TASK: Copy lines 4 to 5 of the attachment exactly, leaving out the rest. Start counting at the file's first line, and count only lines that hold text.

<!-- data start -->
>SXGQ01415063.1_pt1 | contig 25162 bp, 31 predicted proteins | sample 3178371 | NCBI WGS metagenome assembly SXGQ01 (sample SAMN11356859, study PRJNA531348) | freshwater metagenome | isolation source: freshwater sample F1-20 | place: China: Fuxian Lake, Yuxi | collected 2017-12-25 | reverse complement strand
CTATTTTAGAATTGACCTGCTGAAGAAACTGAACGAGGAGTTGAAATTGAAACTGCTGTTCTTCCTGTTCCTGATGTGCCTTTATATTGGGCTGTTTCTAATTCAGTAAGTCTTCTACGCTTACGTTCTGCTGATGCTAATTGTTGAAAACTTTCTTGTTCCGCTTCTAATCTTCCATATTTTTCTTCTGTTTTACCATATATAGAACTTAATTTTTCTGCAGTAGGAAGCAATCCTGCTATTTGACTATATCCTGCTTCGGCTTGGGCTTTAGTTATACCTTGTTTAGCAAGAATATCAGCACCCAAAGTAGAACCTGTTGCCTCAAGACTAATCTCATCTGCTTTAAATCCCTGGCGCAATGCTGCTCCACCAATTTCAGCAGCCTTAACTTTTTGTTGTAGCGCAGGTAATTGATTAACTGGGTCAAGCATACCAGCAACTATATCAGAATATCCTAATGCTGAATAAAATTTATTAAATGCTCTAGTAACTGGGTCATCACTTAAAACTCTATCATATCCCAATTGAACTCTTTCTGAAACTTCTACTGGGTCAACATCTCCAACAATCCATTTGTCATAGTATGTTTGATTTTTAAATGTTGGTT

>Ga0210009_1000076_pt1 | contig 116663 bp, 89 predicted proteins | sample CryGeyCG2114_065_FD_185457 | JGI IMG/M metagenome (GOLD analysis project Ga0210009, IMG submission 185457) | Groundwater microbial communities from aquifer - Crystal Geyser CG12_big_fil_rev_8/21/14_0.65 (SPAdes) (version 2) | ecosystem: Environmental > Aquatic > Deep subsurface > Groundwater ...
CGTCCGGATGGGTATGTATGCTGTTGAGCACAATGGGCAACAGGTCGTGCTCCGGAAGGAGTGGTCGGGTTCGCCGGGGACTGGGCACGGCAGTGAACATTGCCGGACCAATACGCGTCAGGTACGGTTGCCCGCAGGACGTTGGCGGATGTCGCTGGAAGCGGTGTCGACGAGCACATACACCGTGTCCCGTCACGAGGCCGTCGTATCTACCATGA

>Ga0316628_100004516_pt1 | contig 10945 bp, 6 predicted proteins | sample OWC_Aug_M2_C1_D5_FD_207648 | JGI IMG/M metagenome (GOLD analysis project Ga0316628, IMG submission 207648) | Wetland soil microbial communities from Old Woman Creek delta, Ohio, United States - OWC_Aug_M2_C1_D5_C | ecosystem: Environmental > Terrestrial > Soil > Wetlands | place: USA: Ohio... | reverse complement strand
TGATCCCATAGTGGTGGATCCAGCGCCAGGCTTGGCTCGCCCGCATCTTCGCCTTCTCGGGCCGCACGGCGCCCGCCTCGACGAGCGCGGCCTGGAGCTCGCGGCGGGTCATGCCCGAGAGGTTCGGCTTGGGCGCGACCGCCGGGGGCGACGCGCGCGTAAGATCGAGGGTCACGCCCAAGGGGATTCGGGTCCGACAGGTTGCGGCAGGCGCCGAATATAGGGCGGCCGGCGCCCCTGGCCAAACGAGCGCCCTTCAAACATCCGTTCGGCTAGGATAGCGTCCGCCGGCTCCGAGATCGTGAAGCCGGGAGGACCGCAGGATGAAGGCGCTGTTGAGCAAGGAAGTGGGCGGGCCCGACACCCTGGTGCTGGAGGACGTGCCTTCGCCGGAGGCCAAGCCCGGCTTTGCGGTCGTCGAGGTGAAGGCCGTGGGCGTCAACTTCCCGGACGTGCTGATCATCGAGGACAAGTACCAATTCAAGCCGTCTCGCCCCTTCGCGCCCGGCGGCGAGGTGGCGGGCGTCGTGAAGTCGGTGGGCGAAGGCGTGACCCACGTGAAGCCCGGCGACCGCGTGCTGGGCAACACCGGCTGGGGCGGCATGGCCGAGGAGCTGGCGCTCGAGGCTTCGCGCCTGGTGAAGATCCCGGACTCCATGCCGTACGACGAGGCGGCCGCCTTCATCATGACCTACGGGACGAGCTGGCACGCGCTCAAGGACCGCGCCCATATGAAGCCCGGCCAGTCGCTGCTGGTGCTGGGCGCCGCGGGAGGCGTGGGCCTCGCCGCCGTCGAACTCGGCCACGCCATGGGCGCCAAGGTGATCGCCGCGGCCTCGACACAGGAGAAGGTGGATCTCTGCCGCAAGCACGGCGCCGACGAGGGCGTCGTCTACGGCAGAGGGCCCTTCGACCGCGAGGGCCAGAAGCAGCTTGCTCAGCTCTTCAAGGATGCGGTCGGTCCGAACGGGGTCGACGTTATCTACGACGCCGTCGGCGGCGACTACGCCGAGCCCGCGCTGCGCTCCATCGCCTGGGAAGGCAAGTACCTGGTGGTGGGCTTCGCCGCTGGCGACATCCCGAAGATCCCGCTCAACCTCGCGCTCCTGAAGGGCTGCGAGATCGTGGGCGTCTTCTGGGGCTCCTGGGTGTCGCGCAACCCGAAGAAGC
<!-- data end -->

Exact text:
CGTCCGGATGGGTATGTATGCTGTTGAGCACAATGGGCAACAGGTCGTGCTCCGGAAGGAGTGGTCGGGTTCGCCGGGGACTGGGCACGGCAGTGAACATTGCCGGACCAATACGCGTCAGGTACGGTTGCCCGCAGGACGTTGGCGGATGTCGCTGGAAGCGGTGTCGACGAGCACATACACCGTGTCCCGTCACGAGGCCGTCGTATCTACCATGA

>Ga0316628_100004516_pt1 | contig 10945 bp, 6 predicted proteins | sample OWC_Aug_M2_C1_D5_FD_207648 | JGI IMG/M metagenome (GOLD analysis project Ga0316628, IMG submission 207648) | Wetland soil microbial communities from Old Woman Creek delta, Ohio, United States - OWC_Aug_M2_C1_D5_C | ecosystem: Environmental > Terrestrial > Soil > Wetlands | place: USA: Ohio... | reverse complement strand